Evidence on the quality and cost-effectiveness of EHRs beyond these benchmark hospitals has been mixed.21,22 One study found hospitals across the country with advanced EHRs had a 9.66% lower cost per admission than those without advanced EHRs.23 By contrast, another study found that inpatient cases cost 7% more in hospitals with advanced EHRs than in those without.24 A third, analyzing Medicare claims data from 1998 to 2005, found an initial 1.3% increase in billed charges with no evidence of cost savings—even 5 years after adoption.25 The initial promises of EHRs to “cut waste…reduce the need to repeat expensive medical tests” and “save billions of dollars,” have yet to be achieved.26,27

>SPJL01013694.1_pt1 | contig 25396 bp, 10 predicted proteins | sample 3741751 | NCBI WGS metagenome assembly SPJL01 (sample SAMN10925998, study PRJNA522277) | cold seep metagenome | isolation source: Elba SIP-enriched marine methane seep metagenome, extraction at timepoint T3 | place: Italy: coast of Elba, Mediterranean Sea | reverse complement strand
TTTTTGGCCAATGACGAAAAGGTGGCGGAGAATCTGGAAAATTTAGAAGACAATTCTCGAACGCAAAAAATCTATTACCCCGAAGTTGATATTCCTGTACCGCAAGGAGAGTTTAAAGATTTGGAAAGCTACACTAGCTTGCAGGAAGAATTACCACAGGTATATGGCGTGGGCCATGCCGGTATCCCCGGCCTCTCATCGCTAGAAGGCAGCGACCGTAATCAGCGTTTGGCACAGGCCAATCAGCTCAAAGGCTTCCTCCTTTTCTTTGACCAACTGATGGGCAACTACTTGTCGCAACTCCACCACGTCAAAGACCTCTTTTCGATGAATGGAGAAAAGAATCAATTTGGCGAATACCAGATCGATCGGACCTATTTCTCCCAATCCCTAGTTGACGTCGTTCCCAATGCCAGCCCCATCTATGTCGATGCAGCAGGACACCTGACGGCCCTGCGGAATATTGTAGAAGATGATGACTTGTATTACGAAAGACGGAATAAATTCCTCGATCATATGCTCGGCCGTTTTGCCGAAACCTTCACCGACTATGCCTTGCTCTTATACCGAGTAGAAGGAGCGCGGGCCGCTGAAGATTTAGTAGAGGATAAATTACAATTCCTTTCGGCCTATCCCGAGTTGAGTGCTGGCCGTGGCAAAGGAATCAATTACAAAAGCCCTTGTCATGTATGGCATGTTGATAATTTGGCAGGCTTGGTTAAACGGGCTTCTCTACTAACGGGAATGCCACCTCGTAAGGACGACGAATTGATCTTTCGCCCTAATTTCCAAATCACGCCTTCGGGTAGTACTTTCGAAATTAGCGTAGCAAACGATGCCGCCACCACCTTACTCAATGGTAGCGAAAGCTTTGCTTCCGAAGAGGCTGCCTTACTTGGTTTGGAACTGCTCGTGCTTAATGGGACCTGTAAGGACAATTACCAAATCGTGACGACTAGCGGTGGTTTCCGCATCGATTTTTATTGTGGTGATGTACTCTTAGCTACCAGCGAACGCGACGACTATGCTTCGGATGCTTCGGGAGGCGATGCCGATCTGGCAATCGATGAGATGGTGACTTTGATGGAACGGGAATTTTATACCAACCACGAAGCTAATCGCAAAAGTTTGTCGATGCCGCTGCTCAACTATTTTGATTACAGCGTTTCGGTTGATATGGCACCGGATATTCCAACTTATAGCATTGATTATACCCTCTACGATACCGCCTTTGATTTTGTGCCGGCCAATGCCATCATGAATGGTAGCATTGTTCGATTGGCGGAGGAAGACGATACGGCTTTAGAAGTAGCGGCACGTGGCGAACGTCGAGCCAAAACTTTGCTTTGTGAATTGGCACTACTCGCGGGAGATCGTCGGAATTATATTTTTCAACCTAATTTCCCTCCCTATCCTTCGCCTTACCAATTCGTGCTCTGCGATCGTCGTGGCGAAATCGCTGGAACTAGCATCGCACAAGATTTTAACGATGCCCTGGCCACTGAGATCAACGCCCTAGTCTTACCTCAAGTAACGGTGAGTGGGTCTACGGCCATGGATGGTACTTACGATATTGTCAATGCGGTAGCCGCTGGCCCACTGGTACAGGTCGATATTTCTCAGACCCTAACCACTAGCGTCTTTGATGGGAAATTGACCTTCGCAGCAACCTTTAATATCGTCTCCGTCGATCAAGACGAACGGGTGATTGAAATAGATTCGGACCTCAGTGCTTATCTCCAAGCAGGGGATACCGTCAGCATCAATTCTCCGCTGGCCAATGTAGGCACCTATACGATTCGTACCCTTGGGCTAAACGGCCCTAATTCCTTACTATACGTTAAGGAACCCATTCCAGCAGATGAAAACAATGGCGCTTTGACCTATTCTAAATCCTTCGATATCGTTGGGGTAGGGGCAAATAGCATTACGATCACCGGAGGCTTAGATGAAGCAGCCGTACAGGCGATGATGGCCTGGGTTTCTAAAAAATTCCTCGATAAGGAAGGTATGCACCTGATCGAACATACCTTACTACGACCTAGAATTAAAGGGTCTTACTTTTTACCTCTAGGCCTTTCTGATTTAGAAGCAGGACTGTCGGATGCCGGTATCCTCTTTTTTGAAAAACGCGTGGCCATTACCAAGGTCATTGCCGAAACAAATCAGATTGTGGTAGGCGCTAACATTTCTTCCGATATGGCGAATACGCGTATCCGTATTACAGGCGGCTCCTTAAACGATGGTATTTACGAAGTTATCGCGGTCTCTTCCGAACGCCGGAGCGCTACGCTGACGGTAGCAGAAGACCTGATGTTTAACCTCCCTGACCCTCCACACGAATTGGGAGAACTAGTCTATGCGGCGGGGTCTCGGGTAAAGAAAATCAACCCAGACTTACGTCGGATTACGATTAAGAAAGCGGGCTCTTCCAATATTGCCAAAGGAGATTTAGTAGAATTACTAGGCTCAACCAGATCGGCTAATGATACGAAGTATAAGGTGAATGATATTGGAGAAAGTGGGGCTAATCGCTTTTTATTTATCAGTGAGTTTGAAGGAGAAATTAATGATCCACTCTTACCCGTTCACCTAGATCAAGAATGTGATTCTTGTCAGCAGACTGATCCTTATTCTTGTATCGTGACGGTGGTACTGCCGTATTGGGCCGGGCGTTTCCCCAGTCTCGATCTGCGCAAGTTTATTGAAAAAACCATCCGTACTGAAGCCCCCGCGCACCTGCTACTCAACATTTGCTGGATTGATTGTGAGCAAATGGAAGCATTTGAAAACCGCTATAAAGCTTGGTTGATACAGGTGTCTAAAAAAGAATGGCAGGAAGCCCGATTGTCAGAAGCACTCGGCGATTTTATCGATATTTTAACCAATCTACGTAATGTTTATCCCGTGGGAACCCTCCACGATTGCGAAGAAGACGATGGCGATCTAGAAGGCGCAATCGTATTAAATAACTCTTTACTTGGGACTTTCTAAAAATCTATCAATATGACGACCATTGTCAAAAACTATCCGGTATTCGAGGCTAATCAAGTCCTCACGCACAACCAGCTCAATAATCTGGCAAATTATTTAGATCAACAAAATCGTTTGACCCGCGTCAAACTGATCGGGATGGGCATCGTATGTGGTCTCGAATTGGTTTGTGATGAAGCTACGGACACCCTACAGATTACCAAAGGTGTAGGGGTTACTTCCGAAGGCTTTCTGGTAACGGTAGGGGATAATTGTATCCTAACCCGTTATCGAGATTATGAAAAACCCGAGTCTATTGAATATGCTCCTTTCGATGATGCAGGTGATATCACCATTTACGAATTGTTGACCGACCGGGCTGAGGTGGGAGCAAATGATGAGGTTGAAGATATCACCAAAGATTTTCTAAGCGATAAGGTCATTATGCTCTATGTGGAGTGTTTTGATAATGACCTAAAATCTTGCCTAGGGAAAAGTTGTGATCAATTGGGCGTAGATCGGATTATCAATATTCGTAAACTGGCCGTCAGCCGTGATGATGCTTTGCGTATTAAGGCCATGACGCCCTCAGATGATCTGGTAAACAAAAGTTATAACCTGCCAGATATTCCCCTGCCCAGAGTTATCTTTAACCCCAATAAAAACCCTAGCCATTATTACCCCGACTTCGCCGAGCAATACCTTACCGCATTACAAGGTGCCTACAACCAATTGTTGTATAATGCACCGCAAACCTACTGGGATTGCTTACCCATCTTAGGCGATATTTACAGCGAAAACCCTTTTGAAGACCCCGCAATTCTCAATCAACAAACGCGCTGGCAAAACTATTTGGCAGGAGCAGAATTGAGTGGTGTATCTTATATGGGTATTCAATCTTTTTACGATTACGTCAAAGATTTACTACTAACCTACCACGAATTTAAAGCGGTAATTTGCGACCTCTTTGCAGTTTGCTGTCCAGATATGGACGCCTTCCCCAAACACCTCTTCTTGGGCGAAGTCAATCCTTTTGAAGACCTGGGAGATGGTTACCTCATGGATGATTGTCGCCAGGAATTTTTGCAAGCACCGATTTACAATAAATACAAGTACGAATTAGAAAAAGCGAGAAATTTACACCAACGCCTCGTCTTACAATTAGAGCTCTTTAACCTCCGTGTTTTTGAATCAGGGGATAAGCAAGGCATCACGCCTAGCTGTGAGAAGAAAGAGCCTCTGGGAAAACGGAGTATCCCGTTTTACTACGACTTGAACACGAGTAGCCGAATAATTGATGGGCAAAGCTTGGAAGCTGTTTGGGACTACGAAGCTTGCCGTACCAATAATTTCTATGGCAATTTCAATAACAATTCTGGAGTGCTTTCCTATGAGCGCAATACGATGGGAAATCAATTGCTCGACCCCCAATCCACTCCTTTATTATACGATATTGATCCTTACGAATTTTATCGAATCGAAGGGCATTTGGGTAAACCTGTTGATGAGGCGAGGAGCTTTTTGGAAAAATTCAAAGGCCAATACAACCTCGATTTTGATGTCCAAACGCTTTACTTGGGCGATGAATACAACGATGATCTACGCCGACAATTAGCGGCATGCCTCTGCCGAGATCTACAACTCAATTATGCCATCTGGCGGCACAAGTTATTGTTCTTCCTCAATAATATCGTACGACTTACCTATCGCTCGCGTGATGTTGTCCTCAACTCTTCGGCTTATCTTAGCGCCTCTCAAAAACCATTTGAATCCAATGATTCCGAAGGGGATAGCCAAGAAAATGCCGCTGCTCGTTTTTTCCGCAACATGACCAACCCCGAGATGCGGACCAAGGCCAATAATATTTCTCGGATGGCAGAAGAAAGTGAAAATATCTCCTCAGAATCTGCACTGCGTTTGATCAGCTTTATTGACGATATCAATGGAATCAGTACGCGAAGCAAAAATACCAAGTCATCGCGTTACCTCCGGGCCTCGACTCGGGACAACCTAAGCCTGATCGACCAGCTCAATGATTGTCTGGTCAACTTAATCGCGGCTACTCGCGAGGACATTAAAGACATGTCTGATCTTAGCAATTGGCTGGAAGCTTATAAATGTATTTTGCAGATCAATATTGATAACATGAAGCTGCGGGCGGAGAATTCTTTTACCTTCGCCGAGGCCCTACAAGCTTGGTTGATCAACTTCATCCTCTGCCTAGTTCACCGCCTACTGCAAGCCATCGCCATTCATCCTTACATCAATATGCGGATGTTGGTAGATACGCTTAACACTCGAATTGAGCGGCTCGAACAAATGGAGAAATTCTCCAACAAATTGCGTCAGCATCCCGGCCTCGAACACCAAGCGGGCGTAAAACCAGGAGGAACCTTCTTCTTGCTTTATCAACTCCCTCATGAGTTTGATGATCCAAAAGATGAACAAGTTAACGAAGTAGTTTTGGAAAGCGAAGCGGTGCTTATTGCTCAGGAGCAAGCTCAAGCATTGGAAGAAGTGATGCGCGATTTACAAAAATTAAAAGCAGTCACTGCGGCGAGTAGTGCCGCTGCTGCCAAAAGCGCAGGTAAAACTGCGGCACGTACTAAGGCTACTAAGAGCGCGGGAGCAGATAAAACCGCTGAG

We propose 2 possible interpretations of the observed correlation between EHR access and test ordering: one in which computerized access simplifies the ordering process leading to more frequent ordering, and another in which the same physicians who readily adopt EHRs also order more tests for their patients. Our results support the former interpretation. First, we found striking increases in both test and imaging orders for EHR-equipped physicians across nearly every subgroup; no variable, from patient demographics to insurance type to comorbidities, eliminated this effect. Second, from 2008 to 2011—when this data was available—we found that the largest effect of EHRs on test ordering was in large practice settings, such as HMOs, in which individual physicians are least likely to influence institutional IT decisions. In those settings, the argument that doctors who are most likely to adopt EHRs are the same doctors who are most likely to order excessive tests bears less relevance. If the selection bias interpretation was correct, we would have expected a larger difference in test ordering between EHR and non-EHR doctors in small practice settings.28,29 Because we observed the opposite, selection bias is a less likely interpretation of our results.